July News - Interview preparation... when you're the interviewer

As a recruitment business, we deal with both sides of recruitment – our clients who provide us with the brief around what type of person and skillset they are looking for, and then us matching the candidates with those required talents. Once we have managed to secure the interviews, we then prep our candidates for interview, wish them well and wait for feedback from both parties.

So what can go wrong? Often we read horror stories of candidates going in to see potential employers only to refuse to return due to the client’s poor interviewing skills.  Because the client is controlling the process, it is all too easy to assume that they are well-versed in the interview process… or are they?

As the interview works both ways, it is imperative to be prepared ahead of the interview. It will help you get the most out of your time together, ensure you can showcase the company in its best light and allow the right environment for the candidate to highlight their skills.  With preparation, you will avoid awkward silences or embarrassing slip-ups on the candidate’s details.

Here are some tips to help you prepare.

Know who you are meeting

It may be an obvious point, but it’s a really important part of the initial process. You would have reviewed the CV initially to invite the candidate in, but now is the time to really go through it in more detail to help plan questions.  If it’s a creative role, review the portfolio so that you can prepare any questions or queries regarding specific projects.  Taking the time to review these and highlighting those details can really allow the candidate feel more valued, setting them at ease and allowing a more positive experience all round.

Plan of action

Sounds simple, right? But again people assume they can spontaneously run an interview.  You need to ensure that the company is aware who is arriving and to contact you as well as arrange a meeting room.  There’s nothing worse than trailing a nervous candidate around an office not being able to find a quiet spot to conduct an interview.  It’s great to outline the interview plan to the candidate too so that they can allow themselves a time to ask some questions.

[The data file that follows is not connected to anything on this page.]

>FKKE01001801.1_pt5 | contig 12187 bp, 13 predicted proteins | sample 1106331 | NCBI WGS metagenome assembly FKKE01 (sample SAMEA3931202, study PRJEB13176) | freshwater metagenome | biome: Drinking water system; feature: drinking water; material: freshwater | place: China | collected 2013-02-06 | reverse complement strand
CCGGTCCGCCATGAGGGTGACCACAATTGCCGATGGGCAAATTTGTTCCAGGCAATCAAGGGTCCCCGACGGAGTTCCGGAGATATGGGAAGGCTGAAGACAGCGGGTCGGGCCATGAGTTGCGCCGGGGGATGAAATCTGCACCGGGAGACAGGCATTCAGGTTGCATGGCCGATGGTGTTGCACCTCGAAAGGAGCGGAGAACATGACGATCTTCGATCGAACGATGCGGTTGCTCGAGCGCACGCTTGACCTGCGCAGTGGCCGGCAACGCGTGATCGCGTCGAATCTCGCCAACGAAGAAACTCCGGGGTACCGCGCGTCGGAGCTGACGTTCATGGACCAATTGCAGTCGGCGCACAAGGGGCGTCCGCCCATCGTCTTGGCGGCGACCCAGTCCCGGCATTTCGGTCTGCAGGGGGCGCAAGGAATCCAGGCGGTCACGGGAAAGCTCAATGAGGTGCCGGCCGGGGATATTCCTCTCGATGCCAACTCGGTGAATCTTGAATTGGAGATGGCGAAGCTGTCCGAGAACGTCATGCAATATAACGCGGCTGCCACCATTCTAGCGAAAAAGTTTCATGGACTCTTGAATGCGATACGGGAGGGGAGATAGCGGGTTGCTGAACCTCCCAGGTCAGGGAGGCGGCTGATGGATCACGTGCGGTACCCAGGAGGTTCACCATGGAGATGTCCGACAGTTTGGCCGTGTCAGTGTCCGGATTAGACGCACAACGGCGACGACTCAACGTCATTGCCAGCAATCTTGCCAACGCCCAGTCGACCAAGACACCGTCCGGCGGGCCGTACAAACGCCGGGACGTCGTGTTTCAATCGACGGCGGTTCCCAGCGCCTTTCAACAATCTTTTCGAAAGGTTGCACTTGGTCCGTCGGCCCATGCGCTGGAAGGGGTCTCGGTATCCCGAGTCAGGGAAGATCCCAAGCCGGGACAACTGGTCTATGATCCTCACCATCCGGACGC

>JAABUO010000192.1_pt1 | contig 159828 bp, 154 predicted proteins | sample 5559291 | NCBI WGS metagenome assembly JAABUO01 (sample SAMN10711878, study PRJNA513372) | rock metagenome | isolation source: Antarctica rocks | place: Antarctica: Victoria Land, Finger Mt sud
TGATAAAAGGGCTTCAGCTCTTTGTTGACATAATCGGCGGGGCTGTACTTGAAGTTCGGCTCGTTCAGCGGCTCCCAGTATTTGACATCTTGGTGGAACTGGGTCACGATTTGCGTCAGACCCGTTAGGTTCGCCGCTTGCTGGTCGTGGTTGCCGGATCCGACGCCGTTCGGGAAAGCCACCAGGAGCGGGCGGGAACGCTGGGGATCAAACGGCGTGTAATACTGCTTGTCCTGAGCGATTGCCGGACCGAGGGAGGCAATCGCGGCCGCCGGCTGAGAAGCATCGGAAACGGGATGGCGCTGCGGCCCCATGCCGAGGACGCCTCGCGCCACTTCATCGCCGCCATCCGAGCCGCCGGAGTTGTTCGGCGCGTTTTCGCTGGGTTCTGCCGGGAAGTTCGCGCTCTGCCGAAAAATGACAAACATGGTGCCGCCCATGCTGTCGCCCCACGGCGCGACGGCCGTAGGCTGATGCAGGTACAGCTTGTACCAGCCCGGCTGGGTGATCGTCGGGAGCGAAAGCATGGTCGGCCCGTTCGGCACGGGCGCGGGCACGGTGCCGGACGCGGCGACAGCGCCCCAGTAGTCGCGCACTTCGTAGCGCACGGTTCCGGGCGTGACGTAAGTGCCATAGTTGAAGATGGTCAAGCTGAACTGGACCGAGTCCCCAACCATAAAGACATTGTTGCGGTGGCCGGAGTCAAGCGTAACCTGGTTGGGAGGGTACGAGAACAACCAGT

A simple plan may include personal introduction, the company introduction, followed by questions directed to the interviewee.  Do allow some time for questions from the candidate as well as a walk around the office.

Questioning

Now that you have reviewed the CV, you will now have some particular questions lined up that are tailored to the candidate’s individual experience. It’s also good practice to have a set of core questions that you ask every candidate which you can then review responses for comparison.  It is also worth asking questions using an open structure which allows easier conversing, for example, “how…”, “why…”, “when…”, “can you talk me through…”  Some clients prefer to only ask competency-based questions, however it is worth having a variety to get a better insight into your candidate.

Are you prepared for their questions? Do you know what role they applied for and do you know enough about the role to talk through and answer any questions?  Have you practised talking about the company enough to make it sound exciting and enticing?

Post-interview process

So what happens next? It is good practice to outline to the candidate what the next steps would be – if you feel it went well and you would like to see them again then let them know.  It’s always worth ending an interview on a positive note.  If you need to see more candidates then be polite and let them know someone will be in touch regarding next steps and expected timings.  It helps to give detailed feedback to your recruiter so that they can take on board particular requirements you are looking for as well as highlighting any constructive criticism for the interviewee to take on board.

We hope these tips are useful and perhaps you can utilise them in your next interview. Good luck!

By Leanne Duke

Blog Post
4 minutes
by Claire Newman
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